It's no exaggeration to describe Kung Fu Hustle as far and away one of the year's most inventive and entertaining films, a most worthy follow-up to Shaolin Soccer and confirmation that Stephen Chow is still the king of action comedy cinema, creating here a film that effectively shows how lax products in both categories have become in the West. If you haven't seen it yet then, seriously, what have you been doing with your time?

The film's UK region 2 DVD incarnation is very impressive, with first rate picture and sound and some nice extras making this a must-buy.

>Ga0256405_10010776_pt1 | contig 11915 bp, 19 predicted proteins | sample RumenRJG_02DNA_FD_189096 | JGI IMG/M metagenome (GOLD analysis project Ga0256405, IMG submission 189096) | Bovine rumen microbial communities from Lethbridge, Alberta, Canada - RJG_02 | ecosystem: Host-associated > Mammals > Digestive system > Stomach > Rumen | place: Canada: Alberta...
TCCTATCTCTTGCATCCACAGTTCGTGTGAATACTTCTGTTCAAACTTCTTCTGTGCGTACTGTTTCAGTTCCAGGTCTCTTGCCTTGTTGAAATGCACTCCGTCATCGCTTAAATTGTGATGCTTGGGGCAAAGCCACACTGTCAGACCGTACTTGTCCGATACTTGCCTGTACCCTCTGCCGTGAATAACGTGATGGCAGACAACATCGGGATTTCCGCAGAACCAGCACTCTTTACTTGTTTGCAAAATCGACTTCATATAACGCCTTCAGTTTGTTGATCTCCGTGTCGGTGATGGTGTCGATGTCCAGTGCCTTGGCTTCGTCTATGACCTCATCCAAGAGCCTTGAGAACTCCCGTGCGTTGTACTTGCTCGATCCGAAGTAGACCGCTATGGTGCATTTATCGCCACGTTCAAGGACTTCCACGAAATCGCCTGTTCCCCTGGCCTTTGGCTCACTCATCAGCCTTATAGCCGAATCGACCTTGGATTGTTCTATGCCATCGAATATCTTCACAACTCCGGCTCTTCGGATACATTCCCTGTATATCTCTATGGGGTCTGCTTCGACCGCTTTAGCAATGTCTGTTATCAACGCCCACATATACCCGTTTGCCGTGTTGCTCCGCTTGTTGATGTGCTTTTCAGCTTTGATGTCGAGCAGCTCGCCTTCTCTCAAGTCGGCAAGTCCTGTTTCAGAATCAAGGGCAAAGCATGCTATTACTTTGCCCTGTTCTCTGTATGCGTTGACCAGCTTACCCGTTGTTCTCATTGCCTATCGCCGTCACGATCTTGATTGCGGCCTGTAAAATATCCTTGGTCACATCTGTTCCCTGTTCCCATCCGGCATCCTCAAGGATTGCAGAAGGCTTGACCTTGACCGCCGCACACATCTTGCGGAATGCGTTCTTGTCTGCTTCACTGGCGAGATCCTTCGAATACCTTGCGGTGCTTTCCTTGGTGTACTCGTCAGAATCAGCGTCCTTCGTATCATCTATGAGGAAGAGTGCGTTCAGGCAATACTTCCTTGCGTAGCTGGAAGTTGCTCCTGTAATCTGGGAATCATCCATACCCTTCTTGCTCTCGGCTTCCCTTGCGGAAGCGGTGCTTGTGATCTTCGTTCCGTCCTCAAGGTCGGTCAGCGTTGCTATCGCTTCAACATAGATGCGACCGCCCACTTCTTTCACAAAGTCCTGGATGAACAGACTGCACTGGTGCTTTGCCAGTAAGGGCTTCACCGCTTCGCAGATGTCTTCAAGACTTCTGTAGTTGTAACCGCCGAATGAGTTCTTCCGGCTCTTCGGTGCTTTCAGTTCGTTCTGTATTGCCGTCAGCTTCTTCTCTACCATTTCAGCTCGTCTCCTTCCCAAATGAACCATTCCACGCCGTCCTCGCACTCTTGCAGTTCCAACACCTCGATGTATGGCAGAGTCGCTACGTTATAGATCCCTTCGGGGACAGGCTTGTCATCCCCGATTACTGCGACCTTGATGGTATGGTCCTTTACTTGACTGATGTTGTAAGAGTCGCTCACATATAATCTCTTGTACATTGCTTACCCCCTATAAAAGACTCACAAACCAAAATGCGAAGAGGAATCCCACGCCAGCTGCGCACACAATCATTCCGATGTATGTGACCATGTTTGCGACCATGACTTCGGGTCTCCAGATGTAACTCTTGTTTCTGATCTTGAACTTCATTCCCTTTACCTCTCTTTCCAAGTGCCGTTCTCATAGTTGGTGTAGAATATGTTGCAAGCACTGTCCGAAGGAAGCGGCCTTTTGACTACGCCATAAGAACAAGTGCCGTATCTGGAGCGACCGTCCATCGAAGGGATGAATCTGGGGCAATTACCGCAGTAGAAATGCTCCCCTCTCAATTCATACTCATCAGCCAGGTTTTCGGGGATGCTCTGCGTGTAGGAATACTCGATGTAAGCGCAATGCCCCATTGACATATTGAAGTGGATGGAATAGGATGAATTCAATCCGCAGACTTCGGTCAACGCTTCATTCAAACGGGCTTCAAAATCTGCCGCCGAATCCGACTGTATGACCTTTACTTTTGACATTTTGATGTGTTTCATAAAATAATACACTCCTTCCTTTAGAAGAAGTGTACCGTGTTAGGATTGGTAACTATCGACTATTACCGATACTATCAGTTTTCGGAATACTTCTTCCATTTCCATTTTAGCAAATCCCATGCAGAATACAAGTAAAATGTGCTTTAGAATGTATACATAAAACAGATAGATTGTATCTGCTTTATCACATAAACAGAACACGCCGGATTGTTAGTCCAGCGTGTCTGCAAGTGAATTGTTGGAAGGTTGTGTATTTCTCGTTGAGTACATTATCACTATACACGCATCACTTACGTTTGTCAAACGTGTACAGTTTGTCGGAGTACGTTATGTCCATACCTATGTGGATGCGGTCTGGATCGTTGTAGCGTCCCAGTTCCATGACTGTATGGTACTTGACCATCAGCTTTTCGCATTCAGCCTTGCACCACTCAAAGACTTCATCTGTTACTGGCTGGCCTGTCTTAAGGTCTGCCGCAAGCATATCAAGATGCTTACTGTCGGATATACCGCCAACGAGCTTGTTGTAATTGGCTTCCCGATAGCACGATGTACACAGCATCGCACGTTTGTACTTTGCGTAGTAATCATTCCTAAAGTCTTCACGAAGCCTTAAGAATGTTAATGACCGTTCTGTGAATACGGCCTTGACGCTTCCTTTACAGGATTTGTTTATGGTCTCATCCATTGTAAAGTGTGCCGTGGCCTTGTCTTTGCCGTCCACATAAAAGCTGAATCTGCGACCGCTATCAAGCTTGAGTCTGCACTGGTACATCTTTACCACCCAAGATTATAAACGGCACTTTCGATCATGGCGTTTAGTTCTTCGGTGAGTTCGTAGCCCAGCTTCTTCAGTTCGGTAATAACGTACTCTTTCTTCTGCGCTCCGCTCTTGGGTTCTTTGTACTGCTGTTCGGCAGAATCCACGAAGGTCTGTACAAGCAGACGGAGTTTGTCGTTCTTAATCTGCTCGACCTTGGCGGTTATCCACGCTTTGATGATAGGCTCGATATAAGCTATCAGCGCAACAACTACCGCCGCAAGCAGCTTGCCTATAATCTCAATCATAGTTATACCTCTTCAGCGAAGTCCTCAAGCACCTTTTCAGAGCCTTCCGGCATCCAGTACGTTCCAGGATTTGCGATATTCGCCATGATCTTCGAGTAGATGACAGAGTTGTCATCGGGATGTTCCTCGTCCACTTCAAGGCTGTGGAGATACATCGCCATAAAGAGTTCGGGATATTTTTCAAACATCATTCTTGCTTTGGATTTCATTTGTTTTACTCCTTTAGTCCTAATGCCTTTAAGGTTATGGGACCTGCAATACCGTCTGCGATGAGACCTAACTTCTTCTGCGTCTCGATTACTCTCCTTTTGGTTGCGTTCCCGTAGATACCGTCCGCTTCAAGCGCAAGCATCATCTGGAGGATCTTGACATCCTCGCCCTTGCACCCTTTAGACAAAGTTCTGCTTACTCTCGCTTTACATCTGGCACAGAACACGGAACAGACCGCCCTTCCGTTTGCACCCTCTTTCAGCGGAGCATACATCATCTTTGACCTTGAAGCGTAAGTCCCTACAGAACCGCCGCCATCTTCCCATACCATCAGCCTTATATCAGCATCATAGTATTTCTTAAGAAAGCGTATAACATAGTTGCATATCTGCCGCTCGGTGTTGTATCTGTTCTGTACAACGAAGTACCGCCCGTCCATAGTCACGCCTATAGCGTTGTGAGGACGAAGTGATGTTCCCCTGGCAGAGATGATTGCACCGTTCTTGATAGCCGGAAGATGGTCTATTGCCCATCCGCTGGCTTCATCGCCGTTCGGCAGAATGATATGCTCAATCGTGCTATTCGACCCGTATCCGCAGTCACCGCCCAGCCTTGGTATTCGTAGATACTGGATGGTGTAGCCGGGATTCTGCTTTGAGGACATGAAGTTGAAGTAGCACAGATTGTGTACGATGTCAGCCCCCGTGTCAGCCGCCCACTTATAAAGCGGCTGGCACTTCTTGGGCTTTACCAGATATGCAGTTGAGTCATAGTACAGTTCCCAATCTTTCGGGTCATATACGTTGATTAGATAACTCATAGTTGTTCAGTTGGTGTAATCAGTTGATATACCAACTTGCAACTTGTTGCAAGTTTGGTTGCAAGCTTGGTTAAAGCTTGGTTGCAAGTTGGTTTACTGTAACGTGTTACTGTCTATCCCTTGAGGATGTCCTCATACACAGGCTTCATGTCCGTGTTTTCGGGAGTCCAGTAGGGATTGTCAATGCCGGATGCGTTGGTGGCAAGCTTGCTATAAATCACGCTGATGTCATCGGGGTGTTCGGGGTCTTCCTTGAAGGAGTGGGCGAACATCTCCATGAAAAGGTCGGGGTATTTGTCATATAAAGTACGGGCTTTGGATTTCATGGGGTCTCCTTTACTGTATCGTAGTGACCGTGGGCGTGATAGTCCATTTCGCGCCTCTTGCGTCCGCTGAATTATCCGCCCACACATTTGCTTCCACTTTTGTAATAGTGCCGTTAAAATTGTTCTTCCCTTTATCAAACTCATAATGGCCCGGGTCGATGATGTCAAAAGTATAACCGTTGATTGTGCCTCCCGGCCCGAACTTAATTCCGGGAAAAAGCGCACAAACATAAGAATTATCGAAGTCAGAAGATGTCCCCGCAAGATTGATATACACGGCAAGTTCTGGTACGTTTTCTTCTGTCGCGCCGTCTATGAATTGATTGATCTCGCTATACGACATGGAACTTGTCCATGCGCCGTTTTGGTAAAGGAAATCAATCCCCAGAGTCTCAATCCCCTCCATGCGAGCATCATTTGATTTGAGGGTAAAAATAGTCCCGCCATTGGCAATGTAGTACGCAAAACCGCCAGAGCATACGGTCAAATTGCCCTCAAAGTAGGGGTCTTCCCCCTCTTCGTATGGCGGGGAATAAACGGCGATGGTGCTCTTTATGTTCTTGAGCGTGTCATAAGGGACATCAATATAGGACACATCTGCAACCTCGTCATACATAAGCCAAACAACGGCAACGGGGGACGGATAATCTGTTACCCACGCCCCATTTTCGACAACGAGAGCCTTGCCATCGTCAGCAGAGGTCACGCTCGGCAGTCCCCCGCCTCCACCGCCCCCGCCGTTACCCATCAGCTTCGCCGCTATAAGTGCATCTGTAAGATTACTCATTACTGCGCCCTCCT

Kung Fu Hustle
Gong Fu

China/Hong Kong 2004
95 mins
director
Stephen Chow
starring
Stephen Chow
Kwok Kuen Chan
Chi Chung Lam
Qiu Yuen
Wah Yuen
Siu-Lung Leung
Zhi Hua Dong
Chi Ling Chiu
Yu Xing
Sheng Yi Huang

DVD details
region 2
video
2.40:1 anamorphic
sound
Dolby surround 5.1
languages
Cantonese
English
Spanish
subtitles
English
Dutch
Portuguese
Spanish
Greek
extras
Director and actors' commentary
Making-of documentary
Interview with Stephen Chow
Outtakes
TV Spots
Posters
distributor
Columbia Tristar
release date
24 October 2005
review posted
26 November 2005

See all of Slarek's reviews